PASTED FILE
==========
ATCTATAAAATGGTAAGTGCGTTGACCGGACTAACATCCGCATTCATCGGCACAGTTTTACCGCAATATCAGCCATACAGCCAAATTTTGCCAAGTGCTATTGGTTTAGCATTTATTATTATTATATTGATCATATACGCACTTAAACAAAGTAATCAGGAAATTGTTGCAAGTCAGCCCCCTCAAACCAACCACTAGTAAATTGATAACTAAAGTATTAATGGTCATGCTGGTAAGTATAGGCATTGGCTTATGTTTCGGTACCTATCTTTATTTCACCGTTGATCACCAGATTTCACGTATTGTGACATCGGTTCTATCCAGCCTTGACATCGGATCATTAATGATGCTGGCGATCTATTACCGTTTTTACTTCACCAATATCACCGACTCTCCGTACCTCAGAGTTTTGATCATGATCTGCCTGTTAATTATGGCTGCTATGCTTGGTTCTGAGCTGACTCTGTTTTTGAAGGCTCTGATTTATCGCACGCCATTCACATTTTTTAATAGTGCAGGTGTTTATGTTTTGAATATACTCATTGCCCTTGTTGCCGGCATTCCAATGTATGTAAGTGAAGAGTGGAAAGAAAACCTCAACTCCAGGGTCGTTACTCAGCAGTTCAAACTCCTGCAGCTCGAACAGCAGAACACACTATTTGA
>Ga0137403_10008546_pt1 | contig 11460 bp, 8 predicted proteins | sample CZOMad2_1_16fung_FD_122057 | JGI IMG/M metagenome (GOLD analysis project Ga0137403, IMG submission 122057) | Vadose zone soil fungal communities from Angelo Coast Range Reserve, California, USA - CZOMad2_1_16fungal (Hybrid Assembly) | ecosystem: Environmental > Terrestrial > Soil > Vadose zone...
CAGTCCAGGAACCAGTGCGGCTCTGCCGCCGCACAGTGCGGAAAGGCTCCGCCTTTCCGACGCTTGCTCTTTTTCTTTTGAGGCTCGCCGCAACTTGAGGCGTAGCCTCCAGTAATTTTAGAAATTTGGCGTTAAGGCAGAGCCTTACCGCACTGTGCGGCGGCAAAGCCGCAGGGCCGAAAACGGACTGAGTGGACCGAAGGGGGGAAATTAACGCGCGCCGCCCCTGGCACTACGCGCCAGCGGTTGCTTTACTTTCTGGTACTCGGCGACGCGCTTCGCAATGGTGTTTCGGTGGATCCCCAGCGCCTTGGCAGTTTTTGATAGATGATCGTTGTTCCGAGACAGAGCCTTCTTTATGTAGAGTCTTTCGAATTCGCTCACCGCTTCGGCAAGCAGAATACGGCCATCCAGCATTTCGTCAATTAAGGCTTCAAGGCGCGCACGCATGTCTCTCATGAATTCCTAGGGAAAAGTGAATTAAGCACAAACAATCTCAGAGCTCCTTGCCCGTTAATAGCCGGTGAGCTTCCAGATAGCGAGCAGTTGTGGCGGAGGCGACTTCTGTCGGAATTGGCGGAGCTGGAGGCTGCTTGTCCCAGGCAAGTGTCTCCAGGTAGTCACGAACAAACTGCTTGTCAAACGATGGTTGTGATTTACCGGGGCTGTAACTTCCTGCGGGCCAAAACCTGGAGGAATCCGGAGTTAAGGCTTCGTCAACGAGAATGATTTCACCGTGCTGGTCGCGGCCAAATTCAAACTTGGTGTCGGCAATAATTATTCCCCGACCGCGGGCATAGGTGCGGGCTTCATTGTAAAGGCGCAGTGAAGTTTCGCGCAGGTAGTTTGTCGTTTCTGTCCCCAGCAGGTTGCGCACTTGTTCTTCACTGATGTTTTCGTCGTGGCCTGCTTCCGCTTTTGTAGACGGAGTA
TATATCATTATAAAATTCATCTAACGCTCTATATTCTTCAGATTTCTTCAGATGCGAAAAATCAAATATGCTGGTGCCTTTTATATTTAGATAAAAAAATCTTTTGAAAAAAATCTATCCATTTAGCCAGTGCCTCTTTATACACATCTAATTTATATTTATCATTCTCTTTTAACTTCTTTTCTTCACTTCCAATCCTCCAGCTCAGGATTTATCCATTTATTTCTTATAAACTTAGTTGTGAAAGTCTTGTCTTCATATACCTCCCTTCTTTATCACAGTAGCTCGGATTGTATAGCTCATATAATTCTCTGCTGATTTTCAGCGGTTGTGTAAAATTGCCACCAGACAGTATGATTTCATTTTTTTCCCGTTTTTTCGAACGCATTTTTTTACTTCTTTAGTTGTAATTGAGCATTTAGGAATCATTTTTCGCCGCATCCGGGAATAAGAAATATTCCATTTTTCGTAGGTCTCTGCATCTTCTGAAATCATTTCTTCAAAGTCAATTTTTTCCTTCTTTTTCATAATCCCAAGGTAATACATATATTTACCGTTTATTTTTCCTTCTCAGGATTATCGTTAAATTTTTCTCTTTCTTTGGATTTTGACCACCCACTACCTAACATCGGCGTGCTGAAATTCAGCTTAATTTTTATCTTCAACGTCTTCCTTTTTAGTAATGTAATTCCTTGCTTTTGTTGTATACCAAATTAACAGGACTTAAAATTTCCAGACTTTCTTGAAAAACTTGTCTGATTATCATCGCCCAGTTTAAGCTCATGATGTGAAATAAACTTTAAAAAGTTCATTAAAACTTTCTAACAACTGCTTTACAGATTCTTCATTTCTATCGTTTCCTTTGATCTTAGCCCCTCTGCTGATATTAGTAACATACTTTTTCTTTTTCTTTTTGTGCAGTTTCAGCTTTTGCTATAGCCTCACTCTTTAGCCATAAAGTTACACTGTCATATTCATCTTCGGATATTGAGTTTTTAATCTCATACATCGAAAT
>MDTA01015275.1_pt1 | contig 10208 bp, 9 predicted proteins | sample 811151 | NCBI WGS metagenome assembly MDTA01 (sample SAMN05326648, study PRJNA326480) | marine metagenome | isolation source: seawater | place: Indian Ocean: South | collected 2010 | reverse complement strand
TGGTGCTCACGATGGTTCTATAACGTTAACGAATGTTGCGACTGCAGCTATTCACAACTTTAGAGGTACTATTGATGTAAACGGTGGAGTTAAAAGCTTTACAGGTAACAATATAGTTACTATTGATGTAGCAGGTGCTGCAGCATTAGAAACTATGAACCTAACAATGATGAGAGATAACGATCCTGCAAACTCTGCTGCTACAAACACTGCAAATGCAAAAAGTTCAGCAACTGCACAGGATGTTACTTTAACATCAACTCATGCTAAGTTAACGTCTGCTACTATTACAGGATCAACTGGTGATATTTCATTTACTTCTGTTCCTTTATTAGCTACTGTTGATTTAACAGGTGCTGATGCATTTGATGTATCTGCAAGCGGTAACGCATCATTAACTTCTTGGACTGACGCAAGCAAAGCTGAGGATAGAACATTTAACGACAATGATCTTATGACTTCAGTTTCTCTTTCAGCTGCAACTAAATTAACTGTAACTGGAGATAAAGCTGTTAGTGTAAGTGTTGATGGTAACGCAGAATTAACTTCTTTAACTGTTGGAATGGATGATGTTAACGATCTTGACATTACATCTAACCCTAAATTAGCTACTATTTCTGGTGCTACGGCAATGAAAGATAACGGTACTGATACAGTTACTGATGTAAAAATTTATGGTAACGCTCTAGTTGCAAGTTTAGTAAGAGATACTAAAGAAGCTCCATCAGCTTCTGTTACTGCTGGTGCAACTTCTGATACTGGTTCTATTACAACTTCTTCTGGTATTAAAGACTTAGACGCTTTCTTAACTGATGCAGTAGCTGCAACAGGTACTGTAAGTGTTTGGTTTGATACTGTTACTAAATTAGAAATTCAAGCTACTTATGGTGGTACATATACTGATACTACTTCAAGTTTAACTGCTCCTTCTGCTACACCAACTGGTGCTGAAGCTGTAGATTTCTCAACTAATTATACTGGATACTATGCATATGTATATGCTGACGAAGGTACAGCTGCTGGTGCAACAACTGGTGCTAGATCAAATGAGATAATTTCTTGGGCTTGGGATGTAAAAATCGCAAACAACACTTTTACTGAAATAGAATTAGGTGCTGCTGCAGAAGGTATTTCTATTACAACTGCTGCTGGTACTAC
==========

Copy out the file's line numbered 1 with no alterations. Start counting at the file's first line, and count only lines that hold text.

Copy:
ATCTATAAAATGGTAAGTGCGTTGACCGGACTAACATCCGCATTCATCGGCACAGTTTTACCGCAATATCAGCCATACAGCCAAATTTTGCCAAGTGCTATTGGTTTAGCATTTATTATTATTATATTGATCATATACGCACTTAAACAAAGTAATCAGGAAATTGTTGCAAGTCAGCCCCCTCAAACCAACCACTAGTAAATTGATAACTAAAGTATTAATGGTCATGCTGGTAAGTATAGGCATTGGCTTATGTTTCGGTACCTATCTTTATTTCACCGTTGATCACCAGATTTCACGTATTGTGACATCGGTTCTATCCAGCCTTGACATCGGATCATTAATGATGCTGGCGATCTATTACCGTTTTTACTTCACCAATATCACCGACTCTCCGTACCTCAGAGTTTTGATCATGATCTGCCTGTTAATTATGGCTGCTATGCTTGGTTCTGAGCTGACTCTGTTTTTGAAGGCTCTGATTTATCGCACGCCATTCACATTTTTTAATAGTGCAGGTGTTTATGTTTTGAATATACTCATTGCCCTTGTTGCCGGCATTCCAATGTATGTAAGTGAAGAGTGGAAAGAAAACCTCAACTCCAGGGTCGTTACTCAGCAGTTCAAACTCCTGCAGCTCGAACAGCAGAACACACTATTTGA